Marian Bies-de Wolf was working at TEFAF, the world’s foremost art and antiquities fair, on Tuesday morning when she saw a group of men running through the corridors.
It was a strange sight, she said in a telephone interview, given that “nobody runs at TEFAF”, which is held annually in Maastricht, the Netherlands.
Then things got weirder, Mrs. Bies-de Wolf said, as the men pulled out a heavy object and ‘started smashing’ a glass case in the next booth, which belonged to London jeweler Symbolic & Chase. Mrs. Bies-de Wolf couldn’t see if the men had taken anything, she said; after someone yelled that the thieves had a gun, she ran away.
A few hours after the robbery, it was still unclear what the thieves had stolen. The Dutch police say in a press release that four men have taken jewelry, but provide no further information. Two men from Belgium had been arrested and their possible involvement was being investigated, it added, while a search for other people involved in the theft was underway.
Wim Coenen, a spokesman for the Dutch police in Limburg, the region that occupies Maastricht, said in a telephone interview that he cannot comment further or indicate whether jewelry has been recovered.
A Symbolic & Chase spokesperson declined to comment on the incident.
TEFAF, also known as the European Fine Art Fair, is one of the world’s longest-running art fairs, specializing in fine arts and antiquities. The current edition, the 35th, is open on Saturdays and runs through Thursday.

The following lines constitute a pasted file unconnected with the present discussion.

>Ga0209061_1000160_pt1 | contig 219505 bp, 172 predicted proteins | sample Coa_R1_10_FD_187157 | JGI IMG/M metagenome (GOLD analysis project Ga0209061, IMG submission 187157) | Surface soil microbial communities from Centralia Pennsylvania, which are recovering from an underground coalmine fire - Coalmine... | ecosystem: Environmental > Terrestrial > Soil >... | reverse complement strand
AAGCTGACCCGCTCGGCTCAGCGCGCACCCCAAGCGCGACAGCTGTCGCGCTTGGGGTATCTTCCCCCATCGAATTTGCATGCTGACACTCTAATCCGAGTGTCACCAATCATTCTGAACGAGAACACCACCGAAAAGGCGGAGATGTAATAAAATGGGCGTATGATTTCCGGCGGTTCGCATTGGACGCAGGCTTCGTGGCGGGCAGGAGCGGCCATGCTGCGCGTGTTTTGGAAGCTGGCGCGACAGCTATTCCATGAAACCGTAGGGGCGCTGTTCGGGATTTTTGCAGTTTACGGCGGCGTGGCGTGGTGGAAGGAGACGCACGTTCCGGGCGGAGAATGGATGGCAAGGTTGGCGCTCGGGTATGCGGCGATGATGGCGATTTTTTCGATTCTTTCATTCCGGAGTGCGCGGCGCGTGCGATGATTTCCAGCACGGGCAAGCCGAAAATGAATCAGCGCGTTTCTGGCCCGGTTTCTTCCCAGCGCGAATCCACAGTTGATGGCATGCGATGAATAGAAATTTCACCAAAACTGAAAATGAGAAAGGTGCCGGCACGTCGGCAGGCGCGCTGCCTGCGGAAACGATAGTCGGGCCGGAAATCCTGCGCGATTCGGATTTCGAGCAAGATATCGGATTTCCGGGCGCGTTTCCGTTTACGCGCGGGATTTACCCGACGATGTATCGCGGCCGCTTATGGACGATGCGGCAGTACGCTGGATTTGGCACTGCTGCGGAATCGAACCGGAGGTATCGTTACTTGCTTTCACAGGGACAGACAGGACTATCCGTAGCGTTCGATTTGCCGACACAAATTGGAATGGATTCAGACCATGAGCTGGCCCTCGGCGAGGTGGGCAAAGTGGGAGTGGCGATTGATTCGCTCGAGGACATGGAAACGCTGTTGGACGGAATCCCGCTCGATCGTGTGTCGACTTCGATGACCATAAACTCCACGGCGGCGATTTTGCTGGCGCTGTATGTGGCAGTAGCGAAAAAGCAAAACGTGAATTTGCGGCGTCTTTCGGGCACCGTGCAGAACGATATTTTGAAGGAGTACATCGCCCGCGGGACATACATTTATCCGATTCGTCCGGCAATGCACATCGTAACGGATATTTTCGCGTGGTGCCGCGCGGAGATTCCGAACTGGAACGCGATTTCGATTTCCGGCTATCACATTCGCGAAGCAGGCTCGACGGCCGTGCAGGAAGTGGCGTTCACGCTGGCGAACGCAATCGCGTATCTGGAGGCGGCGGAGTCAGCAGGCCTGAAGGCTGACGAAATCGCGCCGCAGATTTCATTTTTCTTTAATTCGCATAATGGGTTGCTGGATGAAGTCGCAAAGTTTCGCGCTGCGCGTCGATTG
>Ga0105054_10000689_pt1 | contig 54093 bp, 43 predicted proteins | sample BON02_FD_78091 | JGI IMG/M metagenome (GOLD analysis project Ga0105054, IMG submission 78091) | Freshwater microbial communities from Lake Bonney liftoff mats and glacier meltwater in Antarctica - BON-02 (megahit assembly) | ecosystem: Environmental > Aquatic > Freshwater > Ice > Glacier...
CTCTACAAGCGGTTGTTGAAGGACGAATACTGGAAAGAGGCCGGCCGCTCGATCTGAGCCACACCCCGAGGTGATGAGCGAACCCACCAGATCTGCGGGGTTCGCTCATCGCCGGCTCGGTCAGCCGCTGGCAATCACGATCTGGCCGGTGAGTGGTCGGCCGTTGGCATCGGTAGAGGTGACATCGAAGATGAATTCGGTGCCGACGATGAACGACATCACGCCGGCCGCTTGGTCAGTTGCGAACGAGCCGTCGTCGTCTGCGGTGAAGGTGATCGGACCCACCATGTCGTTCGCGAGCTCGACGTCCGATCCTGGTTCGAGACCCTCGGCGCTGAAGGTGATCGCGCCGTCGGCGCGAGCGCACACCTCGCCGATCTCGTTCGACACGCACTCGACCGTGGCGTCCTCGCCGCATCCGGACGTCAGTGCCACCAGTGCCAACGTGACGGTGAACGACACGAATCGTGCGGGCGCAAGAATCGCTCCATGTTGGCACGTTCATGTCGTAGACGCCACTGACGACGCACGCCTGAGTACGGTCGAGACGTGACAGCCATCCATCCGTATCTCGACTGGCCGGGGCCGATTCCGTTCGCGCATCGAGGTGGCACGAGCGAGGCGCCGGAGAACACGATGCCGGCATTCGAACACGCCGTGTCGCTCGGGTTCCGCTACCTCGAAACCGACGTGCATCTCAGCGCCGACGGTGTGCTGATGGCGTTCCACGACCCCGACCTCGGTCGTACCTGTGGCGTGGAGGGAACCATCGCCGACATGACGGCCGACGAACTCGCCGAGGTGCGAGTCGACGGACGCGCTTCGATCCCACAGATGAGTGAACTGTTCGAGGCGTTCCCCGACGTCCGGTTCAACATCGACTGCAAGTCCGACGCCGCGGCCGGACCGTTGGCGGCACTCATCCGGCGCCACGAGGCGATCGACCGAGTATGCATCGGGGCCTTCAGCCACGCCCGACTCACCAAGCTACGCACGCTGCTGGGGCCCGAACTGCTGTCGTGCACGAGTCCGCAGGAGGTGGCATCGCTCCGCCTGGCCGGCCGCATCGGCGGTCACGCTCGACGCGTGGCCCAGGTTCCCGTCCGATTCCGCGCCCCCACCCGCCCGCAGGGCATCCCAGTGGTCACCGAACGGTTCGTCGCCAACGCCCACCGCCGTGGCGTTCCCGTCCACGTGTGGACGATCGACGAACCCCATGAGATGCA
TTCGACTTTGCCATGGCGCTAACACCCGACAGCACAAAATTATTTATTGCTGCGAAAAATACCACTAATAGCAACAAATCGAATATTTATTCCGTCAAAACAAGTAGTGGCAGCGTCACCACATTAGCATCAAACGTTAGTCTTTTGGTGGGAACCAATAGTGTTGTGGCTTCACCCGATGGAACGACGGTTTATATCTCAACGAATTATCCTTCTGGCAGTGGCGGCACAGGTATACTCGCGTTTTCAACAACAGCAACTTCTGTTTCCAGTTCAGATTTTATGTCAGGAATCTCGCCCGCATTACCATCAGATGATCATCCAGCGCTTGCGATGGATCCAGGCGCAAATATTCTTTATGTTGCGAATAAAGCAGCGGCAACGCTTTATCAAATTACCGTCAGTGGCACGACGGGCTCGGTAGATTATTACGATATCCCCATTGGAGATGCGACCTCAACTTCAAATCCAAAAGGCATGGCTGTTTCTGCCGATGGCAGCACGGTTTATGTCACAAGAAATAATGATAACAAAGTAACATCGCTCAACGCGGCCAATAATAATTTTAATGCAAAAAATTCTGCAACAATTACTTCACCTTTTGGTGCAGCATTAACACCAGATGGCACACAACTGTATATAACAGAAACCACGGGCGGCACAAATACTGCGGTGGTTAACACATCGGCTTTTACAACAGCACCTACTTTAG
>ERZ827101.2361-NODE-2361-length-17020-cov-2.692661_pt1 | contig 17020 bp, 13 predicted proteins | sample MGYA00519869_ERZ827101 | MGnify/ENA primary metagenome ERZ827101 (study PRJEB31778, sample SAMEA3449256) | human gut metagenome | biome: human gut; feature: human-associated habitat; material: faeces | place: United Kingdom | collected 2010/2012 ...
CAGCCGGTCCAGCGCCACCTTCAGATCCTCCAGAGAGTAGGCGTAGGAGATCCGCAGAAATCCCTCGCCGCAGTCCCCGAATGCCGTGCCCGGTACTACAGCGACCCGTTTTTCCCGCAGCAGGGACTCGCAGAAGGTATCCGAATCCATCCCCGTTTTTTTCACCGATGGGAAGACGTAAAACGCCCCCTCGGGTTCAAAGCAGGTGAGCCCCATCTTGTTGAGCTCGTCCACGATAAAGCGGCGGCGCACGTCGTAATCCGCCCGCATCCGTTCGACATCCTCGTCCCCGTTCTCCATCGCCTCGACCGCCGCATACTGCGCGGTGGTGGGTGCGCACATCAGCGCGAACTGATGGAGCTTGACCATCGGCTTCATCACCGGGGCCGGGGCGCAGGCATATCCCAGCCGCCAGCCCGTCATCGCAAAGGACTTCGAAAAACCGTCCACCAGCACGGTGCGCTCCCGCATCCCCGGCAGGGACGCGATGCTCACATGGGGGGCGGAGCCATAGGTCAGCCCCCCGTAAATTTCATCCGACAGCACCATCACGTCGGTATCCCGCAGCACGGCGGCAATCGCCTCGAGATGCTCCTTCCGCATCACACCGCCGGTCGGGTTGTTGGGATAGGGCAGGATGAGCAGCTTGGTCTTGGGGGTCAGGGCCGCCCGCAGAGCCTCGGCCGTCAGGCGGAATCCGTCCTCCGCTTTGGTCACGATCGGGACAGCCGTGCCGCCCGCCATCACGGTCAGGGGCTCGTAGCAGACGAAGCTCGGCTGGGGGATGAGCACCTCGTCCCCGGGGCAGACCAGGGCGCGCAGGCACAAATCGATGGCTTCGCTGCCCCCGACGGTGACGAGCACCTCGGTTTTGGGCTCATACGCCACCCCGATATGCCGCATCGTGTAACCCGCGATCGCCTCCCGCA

This year there are 242 dealers, including Symbolic & Chase. According to its Instagram feed, Symbolic & Chase had a multitude of items at the fair, including diamond rings and an intricate Japanese-inspired gold bracelet.
TEFAF organizers made no mention of a robbery at the stock exchange on social media. In a message on Twitter they said the fair had been “temporarily evacuated due to an incident” and was “still open to visitors and exhibitors.”
Still, the events seemed more dramatic to witnesses. James Butterwick, a British dealer, said by phone he was only yards from the robbery when it happened. Mr Butterwick said he walked out of another cubicle and saw a man trying to break a glass case.
A Dutch trade fair visitor grabbed a vase of flowers and tried to confront the robbers, Mr Butterwick added, but one of the thieves pulled out what appeared to be a pistol, which he waved at the onlookers. “Things started to deteriorate a bit,” said Mr Butterwick.
mr. Butterwick, whose account was… confirmed by video footage of the robbery on social media, said the event lasted about 30 seconds. He didn’t see what the robbers were stealing, he added, but it appeared they were “looking for specific items.”
When he entered the exchange, Mr Butterwick said, “security personnel at the entrance were watching you” and checking bags, although no one had to walk through metal detectors or get knocked.
He added that he did not see any guards confront the robbers. TEFAF said in an email statement on Tuesday afternoon that “the exchange’s security teams worked quickly to disarm an assailant”, and that Dutch police were on the scene within minutes. “No one was injured in the incident,” the TEFAF statement added.
It is not the first time that TEFAF has been hit by a robbery. In 2008, thieves stole a diamond necklace worth about $1.8 million from the exchange; in 2010, a ring and necklace worth about $1.3 million were stolen from a stand run by Hancocks, another London jeweler.
Hancocks did not respond to a request for an interview on Tuesday.